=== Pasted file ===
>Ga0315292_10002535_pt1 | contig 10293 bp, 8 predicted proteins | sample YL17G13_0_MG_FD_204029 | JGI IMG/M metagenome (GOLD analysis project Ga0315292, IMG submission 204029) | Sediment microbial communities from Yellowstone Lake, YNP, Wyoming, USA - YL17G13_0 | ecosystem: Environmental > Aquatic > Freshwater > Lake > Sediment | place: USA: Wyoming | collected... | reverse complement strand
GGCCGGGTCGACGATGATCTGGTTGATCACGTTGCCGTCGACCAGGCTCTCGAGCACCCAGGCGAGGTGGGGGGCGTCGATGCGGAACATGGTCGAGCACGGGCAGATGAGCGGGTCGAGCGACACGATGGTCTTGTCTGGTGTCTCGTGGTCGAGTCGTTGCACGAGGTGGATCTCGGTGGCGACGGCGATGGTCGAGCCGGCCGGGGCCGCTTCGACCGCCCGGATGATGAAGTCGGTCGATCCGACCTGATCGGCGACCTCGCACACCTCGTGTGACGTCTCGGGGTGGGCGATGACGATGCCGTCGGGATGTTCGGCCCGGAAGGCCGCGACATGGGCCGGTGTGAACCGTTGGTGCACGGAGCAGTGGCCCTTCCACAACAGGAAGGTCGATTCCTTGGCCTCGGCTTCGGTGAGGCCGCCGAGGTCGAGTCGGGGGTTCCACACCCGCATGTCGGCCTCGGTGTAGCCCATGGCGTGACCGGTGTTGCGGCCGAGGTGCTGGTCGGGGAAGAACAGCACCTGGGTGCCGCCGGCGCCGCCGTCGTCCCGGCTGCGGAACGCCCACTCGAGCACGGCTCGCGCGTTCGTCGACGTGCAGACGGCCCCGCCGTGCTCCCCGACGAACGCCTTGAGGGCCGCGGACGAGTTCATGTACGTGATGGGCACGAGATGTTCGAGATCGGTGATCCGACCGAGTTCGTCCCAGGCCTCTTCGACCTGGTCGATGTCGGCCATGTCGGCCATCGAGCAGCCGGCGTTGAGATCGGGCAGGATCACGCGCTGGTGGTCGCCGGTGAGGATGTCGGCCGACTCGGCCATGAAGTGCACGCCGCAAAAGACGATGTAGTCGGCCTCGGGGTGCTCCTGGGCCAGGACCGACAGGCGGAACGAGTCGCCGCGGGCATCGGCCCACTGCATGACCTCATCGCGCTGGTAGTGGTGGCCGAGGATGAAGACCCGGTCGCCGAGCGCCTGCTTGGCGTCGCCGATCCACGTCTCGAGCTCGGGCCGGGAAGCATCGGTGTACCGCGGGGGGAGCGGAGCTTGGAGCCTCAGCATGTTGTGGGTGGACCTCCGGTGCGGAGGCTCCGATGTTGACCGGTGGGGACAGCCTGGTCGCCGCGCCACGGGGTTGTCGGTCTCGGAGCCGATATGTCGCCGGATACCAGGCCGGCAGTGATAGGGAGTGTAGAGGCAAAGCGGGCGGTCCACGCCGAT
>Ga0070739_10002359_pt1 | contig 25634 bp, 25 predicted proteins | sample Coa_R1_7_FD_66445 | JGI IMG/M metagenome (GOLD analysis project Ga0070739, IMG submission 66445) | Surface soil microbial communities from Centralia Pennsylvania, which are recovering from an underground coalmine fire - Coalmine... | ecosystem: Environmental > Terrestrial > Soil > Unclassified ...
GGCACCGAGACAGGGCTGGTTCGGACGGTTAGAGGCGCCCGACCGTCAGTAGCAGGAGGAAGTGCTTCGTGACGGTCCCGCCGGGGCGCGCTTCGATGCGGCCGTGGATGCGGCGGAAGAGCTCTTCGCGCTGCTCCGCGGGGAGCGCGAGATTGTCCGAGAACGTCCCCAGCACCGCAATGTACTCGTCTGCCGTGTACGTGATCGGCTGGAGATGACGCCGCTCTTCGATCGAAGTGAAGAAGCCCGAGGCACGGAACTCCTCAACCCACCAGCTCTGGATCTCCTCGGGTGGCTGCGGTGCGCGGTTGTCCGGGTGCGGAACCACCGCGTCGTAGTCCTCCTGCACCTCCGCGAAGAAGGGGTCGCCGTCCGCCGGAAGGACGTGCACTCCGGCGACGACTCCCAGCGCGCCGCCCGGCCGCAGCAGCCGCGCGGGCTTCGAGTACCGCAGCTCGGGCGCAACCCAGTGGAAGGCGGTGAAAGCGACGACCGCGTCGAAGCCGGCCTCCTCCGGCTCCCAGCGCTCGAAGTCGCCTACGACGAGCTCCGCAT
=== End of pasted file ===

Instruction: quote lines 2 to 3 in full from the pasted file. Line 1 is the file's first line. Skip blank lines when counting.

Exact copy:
GGCCGGGTCGACGATGATCTGGTTGATCACGTTGCCGTCGACCAGGCTCTCGAGCACCCAGGCGAGGTGGGGGGCGTCGATGCGGAACATGGTCGAGCACGGGCAGATGAGCGGGTCGAGCGACACGATGGTCTTGTCTGGTGTCTCGTGGTCGAGTCGTTGCACGAGGTGGATCTCGGTGGCGACGGCGATGGTCGAGCCGGCCGGGGCCGCTTCGACCGCCCGGATGATGAAGTCGGTCGATCCGACCTGATCGGCGACCTCGCACACCTCGTGTGACGTCTCGGGGTGGGCGATGACGATGCCGTCGGGATGTTCGGCCCGGAAGGCCGCGACATGGGCCGGTGTGAACCGTTGGTGCACGGAGCAGTGGCCCTTCCACAACAGGAAGGTCGATTCCTTGGCCTCGGCTTCGGTGAGGCCGCCGAGGTCGAGTCGGGGGTTCCACACCCGCATGTCGGCCTCGGTGTAGCCCATGGCGTGACCGGTGTTGCGGCCGAGGTGCTGGTCGGGGAAGAACAGCACCTGGGTGCCGCCGGCGCCGCCGTCGTCCCGGCTGCGGAACGCCCACTCGAGCACGGCTCGCGCGTTCGTCGACGTGCAGACGGCCCCGCCGTGCTCCCCGACGAACGCCTTGAGGGCCGCGGACGAGTTCATGTACGTGATGGGCACGAGATGTTCGAGATCGGTGATCCGACCGAGTTCGTCCCAGGCCTCTTCGACCTGGTCGATGTCGGCCATGTCGGCCATCGAGCAGCCGGCGTTGAGATCGGGCAGGATCACGCGCTGGTGGTCGCCGGTGAGGATGTCGGCCGACTCGGCCATGAAGTGCACGCCGCAAAAGACGATGTAGTCGGCCTCGGGGTGCTCCTGGGCCAGGACCGACAGGCGGAACGAGTCGCCGCGGGCATCGGCCCACTGCATGACCTCATCGCGCTGGTAGTGGTGGCCGAGGATGAAGACCCGGTCGCCGAGCGCCTGCTTGGCGTCGCCGATCCACGTCTCGAGCTCGGGCCGGGAAGCATCGGTGTACCGCGGGGGGAGCGGAGCTTGGAGCCTCAGCATGTTGTGGGTGGACCTCCGGTGCGGAGGCTCCGATGTTGACCGGTGGGGACAGCCTGGTCGCCGCGCCACGGGGTTGTCGGTCTCGGAGCCGATATGTCGCCGGATACCAGGCCGGCAGTGATAGGGAGTGTAGAGGCAAAGCGGGCGGTCCACGCCGAT
>Ga0070739_10002359_pt1 | contig 25634 bp, 25 predicted proteins | sample Coa_R1_7_FD_66445 | JGI IMG/M metagenome (GOLD analysis project Ga0070739, IMG submission 66445) | Surface soil microbial communities from Centralia Pennsylvania, which are recovering from an underground coalmine fire - Coalmine... | ecosystem: Environmental > Terrestrial > Soil > Unclassified ...